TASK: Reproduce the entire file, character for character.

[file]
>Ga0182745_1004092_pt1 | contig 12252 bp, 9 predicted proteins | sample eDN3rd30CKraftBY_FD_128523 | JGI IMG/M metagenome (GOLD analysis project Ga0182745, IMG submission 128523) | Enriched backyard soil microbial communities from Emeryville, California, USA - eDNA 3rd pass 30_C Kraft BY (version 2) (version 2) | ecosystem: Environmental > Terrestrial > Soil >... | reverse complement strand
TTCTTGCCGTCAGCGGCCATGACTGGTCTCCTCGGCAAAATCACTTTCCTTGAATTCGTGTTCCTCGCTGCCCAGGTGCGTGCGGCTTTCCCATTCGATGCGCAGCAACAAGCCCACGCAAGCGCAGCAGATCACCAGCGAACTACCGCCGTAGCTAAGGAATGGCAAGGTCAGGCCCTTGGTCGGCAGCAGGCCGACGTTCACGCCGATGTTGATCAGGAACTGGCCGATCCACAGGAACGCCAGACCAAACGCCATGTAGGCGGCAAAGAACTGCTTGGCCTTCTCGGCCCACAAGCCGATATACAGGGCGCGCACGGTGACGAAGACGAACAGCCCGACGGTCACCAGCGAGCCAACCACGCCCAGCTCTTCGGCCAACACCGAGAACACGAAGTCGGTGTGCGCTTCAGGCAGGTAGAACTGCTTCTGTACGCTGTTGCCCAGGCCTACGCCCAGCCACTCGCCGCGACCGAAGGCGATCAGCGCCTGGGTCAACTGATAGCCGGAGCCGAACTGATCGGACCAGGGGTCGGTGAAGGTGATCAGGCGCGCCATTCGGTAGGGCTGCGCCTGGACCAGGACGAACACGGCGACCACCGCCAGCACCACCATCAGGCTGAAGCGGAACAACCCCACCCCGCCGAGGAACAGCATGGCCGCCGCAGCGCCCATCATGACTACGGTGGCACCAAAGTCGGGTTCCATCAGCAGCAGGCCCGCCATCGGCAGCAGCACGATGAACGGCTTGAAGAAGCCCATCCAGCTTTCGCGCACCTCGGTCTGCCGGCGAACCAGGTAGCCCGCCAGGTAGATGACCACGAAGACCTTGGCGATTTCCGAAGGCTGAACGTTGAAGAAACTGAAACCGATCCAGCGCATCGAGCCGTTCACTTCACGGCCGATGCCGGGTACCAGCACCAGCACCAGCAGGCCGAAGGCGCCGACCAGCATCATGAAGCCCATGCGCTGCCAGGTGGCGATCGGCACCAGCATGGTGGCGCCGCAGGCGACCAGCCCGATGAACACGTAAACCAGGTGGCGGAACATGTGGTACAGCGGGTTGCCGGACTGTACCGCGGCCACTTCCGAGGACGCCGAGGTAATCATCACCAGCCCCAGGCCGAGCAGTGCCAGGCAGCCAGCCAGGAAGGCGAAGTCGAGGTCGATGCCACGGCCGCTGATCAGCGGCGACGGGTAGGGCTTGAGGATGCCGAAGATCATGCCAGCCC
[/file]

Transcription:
>Ga0182745_1004092_pt1 | contig 12252 bp, 9 predicted proteins | sample eDN3rd30CKraftBY_FD_128523 | JGI IMG/M metagenome (GOLD analysis project Ga0182745, IMG submission 128523) | Enriched backyard soil microbial communities from Emeryville, California, USA - eDNA 3rd pass 30_C Kraft BY (version 2) (version 2) | ecosystem: Environmental > Terrestrial > Soil >... | reverse complement strand
TTCTTGCCGTCAGCGGCCATGACTGGTCTCCTCGGCAAAATCACTTTCCTTGAATTCGTGTTCCTCGCTGCCCAGGTGCGTGCGGCTTTCCCATTCGATGCGCAGCAACAAGCCCACGCAAGCGCAGCAGATCACCAGCGAACTACCGCCGTAGCTAAGGAATGGCAAGGTCAGGCCCTTGGTCGGCAGCAGGCCGACGTTCACGCCGATGTTGATCAGGAACTGGCCGATCCACAGGAACGCCAGACCAAACGCCATGTAGGCGGCAAAGAACTGCTTGGCCTTCTCGGCCCACAAGCCGATATACAGGGCGCGCACGGTGACGAAGACGAACAGCCCGACGGTCACCAGCGAGCCAACCACGCCCAGCTCTTCGGCCAACACCGAGAACACGAAGTCGGTGTGCGCTTCAGGCAGGTAGAACTGCTTCTGTACGCTGTTGCCCAGGCCTACGCCCAGCCACTCGCCGCGACCGAAGGCGATCAGCGCCTGGGTCAACTGATAGCCGGAGCCGAACTGATCGGACCAGGGGTCGGTGAAGGTGATCAGGCGCGCCATTCGGTAGGGCTGCGCCTGGACCAGGACGAACACGGCGACCACCGCCAGCACCACCATCAGGCTGAAGCGGAACAACCCCACCCCGCCGAGGAACAGCATGGCCGCCGCAGCGCCCATCATGACTACGGTGGCACCAAAGTCGGGTTCCATCAGCAGCAGGCCCGCCATCGGCAGCAGCACGATGAACGGCTTGAAGAAGCCCATCCAGCTTTCGCGCACCTCGGTCTGCCGGCGAACCAGGTAGCCCGCCAGGTAGATGACCACGAAGACCTTGGCGATTTCCGAAGGCTGAACGTTGAAGAAACTGAAACCGATCCAGCGCATCGAGCCGTTCACTTCACGGCCGATGCCGGGTACCAGCACCAGCACCAGCAGGCCGAAGGCGCCGACCAGCATCATGAAGCCCATGCGCTGCCAGGTGGCGATCGGCACCAGCATGGTGGCGCCGCAGGCGACCAGCCCGATGAACACGTAAACCAGGTGGCGGAACATGTGGTACAGCGGGTTGCCGGACTGTACCGCGGCCACTTCCGAGGACGCCGAGGTAATCATCACCAGCCCCAGGCCGAGCAGTGCCAGGCAGCCAGCCAGGAAGGCGAAGTCGAGGTCGATGCCACGGCCGCTGATCAGCGGCGACGGGTAGGGCTTGAGGATGCCGAAGATCATGCCAGCCC